India Cried That Night
They, too, died for India’s freedom…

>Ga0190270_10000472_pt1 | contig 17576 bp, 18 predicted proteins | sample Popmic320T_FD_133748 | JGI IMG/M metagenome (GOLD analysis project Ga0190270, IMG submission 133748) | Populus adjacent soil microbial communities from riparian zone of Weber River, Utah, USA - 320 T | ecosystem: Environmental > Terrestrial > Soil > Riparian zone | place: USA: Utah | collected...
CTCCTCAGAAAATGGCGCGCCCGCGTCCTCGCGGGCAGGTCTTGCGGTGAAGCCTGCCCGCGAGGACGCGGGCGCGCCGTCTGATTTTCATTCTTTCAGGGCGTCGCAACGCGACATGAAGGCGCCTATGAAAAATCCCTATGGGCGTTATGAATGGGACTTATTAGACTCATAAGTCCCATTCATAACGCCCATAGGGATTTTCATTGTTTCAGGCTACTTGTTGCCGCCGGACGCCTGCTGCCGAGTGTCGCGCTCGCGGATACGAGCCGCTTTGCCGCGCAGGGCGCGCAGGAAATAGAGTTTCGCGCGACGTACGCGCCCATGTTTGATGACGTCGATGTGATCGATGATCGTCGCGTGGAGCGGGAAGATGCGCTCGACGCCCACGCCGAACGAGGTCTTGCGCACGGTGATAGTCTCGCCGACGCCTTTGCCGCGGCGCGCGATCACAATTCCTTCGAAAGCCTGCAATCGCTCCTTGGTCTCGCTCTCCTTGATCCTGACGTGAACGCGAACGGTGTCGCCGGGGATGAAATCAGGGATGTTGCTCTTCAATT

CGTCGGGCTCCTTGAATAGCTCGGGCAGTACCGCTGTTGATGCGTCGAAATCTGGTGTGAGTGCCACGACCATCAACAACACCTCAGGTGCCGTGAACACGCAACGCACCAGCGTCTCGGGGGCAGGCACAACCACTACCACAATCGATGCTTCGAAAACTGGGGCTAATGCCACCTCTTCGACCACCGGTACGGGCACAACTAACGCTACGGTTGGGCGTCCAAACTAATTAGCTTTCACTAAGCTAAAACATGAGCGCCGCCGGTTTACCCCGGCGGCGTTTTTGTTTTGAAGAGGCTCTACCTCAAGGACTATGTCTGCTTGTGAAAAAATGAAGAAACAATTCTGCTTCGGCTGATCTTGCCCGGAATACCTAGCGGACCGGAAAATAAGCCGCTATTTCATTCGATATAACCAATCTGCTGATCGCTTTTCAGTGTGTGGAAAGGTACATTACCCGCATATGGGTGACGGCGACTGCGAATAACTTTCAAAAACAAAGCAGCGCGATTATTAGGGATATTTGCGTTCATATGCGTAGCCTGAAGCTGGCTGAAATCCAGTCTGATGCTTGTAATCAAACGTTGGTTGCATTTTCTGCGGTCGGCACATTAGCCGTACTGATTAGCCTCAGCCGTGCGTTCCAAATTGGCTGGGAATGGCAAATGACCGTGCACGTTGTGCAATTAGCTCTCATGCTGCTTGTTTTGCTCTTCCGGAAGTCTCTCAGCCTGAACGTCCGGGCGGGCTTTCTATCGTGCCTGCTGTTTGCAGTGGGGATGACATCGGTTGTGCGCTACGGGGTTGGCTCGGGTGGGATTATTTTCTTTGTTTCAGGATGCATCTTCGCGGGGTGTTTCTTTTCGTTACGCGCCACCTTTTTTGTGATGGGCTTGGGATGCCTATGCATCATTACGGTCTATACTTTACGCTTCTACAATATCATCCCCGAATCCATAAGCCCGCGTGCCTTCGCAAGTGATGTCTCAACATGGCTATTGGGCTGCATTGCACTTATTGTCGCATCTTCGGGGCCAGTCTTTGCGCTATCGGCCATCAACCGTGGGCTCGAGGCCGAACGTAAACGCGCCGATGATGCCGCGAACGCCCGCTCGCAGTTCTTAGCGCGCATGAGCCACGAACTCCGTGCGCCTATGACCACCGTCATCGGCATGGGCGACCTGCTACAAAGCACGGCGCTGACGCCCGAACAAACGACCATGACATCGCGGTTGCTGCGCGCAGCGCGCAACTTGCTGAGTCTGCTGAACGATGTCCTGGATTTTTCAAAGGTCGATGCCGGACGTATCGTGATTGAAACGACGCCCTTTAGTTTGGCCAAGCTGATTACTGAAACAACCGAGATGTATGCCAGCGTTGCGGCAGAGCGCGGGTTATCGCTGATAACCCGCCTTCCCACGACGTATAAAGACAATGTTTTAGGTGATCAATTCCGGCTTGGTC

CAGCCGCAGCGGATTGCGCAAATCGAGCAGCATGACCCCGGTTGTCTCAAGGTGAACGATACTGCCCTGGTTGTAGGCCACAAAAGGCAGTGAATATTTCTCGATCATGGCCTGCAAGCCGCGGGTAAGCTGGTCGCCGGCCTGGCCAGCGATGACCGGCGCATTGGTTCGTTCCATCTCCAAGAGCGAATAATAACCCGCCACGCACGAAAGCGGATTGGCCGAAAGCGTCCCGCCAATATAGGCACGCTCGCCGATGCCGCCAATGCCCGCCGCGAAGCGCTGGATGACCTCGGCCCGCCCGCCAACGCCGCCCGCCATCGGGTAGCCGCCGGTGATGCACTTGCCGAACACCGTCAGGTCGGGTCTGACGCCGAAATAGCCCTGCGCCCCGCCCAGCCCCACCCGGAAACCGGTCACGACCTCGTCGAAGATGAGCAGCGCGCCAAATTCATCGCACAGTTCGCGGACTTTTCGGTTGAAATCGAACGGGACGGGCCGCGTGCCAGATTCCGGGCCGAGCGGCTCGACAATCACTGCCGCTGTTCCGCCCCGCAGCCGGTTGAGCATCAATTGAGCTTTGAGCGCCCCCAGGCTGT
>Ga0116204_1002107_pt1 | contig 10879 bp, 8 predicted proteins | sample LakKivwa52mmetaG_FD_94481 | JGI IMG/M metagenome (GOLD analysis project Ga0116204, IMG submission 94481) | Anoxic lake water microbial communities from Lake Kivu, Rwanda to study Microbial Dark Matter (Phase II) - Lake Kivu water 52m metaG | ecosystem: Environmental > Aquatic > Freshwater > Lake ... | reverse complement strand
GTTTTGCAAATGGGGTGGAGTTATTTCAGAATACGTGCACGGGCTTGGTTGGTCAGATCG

Kanailal Bhattacharya, nineteen, calmly walks into a crowded courtroom and shoots a tyrannical British magistrate at point-blank range. Bina Das, a university student, mounts a lone attack on the Governor of Bengal, a revolver in one pocket and potassium cyanide in the other. Habu Mitra pulls o an ammunition heist right under the nose of the British. None of these names are known beyond a few obscure books, but they ought to be as their sacrice was no less than their famous compatriots. These are some of the foot soldiers of India’s ght for independence, who, in the aftermath of the partition of Bengal in 1905, took on the might of the British Empire. India Cried That Night recognizes these heroes, whose contributions remain unacknowledged. This is not a mere retelling of events, or a dry documentation of recorded history. Rather, it is a dramatization that is completely faithful to historical facts. The stories of the protagonists are reconstructed based on archival documents and case les of Calcutta (Kolkata) Police—which was at the core of the British administration in India—as it sought to oppose the rebels. The author, additional commissioner, Kolkata Police has seamlessly merged this material with the revolutionaries’ point of view, thus creating a series of emotionally charged and nuanced narratives that tell both sides of the story. As the book shows, not all the operations and attacks staged by the rebels were successful. And yet, what shines through in the stories is the great dedication and commitment to the cause of freeing the nation from a tyrannical regime.